Titus Maccius Plautus, Casina

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is Plautus’ adaptation of


or “The Lot Drawers” by the Greek comic playwright Diphilus (b. 360-350 BCE?).


most probably belongs to the very last phase of Plautus’ career. A reference in the play to Bacchic rites no longer being practiced (980) suggests that its debut dates to sometime after the Roman senate’s emergency decree outlawing worship of the god Bacchus in 186 BCE, but before the death of Plautus in 184 BCE. In addition, the play shows mature musical virtuosity and masterful manipulation of the comic conventions and techniques of New Comedy.

Casina at first appears to be a typical New Comedy built around very familiar characters and situations. Lysidamus, the patriarch (paterfamilias) of the household, is smitten with the play’s namesake, a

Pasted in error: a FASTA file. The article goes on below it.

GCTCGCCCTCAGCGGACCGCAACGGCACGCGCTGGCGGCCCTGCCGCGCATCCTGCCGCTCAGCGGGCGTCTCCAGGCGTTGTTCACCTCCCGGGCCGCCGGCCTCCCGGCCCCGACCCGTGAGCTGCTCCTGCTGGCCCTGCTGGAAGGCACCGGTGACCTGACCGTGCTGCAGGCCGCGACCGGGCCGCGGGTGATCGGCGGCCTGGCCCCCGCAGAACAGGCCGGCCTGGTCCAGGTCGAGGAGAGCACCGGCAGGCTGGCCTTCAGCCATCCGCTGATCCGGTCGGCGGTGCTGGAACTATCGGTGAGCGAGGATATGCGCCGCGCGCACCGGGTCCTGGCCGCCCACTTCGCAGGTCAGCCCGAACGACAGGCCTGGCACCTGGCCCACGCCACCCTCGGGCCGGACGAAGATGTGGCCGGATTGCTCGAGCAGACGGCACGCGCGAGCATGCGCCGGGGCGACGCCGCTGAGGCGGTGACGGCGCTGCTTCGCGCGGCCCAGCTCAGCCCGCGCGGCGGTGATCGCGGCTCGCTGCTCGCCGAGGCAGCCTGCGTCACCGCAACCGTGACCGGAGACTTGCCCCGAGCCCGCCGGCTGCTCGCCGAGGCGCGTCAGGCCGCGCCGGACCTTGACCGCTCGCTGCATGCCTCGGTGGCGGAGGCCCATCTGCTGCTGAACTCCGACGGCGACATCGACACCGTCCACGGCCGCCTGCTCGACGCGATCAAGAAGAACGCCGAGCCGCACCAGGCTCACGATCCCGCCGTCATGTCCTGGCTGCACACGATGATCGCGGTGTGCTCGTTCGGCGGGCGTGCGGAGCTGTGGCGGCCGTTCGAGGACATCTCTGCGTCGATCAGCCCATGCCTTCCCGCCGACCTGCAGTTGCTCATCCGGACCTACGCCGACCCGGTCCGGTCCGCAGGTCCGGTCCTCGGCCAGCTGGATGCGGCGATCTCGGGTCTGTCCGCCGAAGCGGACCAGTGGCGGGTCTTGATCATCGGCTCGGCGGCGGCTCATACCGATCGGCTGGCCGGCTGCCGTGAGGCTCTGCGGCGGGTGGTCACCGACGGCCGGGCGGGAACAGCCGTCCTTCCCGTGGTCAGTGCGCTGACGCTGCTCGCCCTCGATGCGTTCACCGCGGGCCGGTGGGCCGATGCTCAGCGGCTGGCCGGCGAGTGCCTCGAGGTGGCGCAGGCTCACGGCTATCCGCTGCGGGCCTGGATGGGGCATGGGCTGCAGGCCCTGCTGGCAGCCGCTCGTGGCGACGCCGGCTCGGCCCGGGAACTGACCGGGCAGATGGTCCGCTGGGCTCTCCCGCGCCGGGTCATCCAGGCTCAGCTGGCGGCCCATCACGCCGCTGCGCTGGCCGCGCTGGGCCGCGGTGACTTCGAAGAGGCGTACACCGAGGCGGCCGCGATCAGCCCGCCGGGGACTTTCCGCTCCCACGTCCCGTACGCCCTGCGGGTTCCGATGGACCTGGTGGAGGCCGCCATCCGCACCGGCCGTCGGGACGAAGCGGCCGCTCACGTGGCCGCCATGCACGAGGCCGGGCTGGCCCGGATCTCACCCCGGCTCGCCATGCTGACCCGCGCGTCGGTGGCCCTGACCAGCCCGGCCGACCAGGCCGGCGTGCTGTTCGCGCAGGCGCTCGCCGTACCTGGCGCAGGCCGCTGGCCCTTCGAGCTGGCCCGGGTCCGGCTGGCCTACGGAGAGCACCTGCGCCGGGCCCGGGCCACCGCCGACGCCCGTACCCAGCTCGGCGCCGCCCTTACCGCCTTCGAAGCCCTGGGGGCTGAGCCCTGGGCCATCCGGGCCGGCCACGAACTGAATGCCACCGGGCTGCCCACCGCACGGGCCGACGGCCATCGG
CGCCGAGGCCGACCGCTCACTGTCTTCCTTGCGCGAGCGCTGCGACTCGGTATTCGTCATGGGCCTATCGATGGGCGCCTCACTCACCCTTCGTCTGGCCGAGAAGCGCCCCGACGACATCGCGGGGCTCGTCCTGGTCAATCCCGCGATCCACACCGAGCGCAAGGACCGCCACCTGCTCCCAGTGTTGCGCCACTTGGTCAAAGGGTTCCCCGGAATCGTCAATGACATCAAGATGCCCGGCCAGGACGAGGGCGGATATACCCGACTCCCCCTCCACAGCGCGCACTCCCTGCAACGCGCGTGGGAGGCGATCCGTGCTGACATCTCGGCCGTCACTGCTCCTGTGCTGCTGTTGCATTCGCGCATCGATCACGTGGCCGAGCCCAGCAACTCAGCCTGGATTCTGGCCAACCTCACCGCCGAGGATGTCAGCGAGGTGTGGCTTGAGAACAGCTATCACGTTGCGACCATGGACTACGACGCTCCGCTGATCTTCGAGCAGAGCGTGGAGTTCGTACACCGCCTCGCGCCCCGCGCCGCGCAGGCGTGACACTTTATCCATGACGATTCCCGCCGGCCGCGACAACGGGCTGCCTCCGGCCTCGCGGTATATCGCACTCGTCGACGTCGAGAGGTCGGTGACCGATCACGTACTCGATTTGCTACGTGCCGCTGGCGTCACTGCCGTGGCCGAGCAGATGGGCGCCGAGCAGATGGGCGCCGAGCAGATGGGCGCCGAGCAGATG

1273 words

Citation: Christenson, David M.. "Casina". The Literary Encyclopedia. First published 20 April 2009 [https://www.litencyc.com/php/sworks.php?rec=true&UID=21413, accessed 05 March 2024.]

21413 Casina 3 Historical context notes are intended to give basic and preliminary information on a topic. In some cases they will be expanded into longer entries as the Literary Encyclopedia evolves.

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